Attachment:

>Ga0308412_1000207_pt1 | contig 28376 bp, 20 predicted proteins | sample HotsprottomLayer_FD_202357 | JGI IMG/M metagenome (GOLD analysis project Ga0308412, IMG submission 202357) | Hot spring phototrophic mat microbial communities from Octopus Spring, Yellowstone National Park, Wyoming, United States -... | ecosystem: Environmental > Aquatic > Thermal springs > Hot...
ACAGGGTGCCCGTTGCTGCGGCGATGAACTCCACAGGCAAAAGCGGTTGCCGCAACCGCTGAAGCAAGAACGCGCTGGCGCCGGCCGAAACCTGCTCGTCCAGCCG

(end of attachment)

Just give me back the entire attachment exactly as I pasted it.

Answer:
>Ga0308412_1000207_pt1 | contig 28376 bp, 20 predicted proteins | sample HotsprottomLayer_FD_202357 | JGI IMG/M metagenome (GOLD analysis project Ga0308412, IMG submission 202357) | Hot spring phototrophic mat microbial communities from Octopus Spring, Yellowstone National Park, Wyoming, United States -... | ecosystem: Environmental > Aquatic > Thermal springs > Hot...
ACAGGGTGCCCGTTGCTGCGGCGATGAACTCCACAGGCAAAAGCGGTTGCCGCAACCGCTGAAGCAAGAACGCGCTGGCGCCGGCCGAAACCTGCTCGTCCAGCCG